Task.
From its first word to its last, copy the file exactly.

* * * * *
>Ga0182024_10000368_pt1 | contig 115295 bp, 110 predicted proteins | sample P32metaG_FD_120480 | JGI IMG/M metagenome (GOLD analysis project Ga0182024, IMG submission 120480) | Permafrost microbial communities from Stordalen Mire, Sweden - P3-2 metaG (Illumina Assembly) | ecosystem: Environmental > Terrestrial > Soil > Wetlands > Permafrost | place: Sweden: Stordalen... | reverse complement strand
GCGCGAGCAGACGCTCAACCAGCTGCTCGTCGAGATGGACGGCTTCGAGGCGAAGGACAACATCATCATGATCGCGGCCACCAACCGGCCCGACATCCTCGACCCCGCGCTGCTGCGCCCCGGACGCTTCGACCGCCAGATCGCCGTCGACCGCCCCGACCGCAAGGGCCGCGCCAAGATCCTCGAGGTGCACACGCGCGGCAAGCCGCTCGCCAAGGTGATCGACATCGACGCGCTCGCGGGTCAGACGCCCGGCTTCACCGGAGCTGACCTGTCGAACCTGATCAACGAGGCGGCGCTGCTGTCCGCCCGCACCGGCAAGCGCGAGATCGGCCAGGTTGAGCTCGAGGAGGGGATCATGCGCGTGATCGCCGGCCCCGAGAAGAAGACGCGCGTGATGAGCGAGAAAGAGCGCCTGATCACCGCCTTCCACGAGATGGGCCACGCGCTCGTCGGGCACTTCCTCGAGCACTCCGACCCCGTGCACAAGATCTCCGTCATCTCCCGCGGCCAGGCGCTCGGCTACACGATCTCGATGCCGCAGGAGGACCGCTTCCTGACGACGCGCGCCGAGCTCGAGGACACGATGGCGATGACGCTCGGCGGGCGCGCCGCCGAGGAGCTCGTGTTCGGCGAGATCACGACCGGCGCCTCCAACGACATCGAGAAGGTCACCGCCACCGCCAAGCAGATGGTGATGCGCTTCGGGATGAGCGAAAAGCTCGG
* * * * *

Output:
>Ga0182024_10000368_pt1 | contig 115295 bp, 110 predicted proteins | sample P32metaG_FD_120480 | JGI IMG/M metagenome (GOLD analysis project Ga0182024, IMG submission 120480) | Permafrost microbial communities from Stordalen Mire, Sweden - P3-2 metaG (Illumina Assembly) | ecosystem: Environmental > Terrestrial > Soil > Wetlands > Permafrost | place: Sweden: Stordalen... | reverse complement strand
GCGCGAGCAGACGCTCAACCAGCTGCTCGTCGAGATGGACGGCTTCGAGGCGAAGGACAACATCATCATGATCGCGGCCACCAACCGGCCCGACATCCTCGACCCCGCGCTGCTGCGCCCCGGACGCTTCGACCGCCAGATCGCCGTCGACCGCCCCGACCGCAAGGGCCGCGCCAAGATCCTCGAGGTGCACACGCGCGGCAAGCCGCTCGCCAAGGTGATCGACATCGACGCGCTCGCGGGTCAGACGCCCGGCTTCACCGGAGCTGACCTGTCGAACCTGATCAACGAGGCGGCGCTGCTGTCCGCCCGCACCGGCAAGCGCGAGATCGGCCAGGTTGAGCTCGAGGAGGGGATCATGCGCGTGATCGCCGGCCCCGAGAAGAAGACGCGCGTGATGAGCGAGAAAGAGCGCCTGATCACCGCCTTCCACGAGATGGGCCACGCGCTCGTCGGGCACTTCCTCGAGCACTCCGACCCCGTGCACAAGATCTCCGTCATCTCCCGCGGCCAGGCGCTCGGCTACACGATCTCGATGCCGCAGGAGGACCGCTTCCTGACGACGCGCGCCGAGCTCGAGGACACGATGGCGATGACGCTCGGCGGGCGCGCCGCCGAGGAGCTCGTGTTCGGCGAGATCACGACCGGCGCCTCCAACGACATCGAGAAGGTCACCGCCACCGCCAAGCAGATGGTGATGCGCTTCGGGATGAGCGAAAAGCTCGG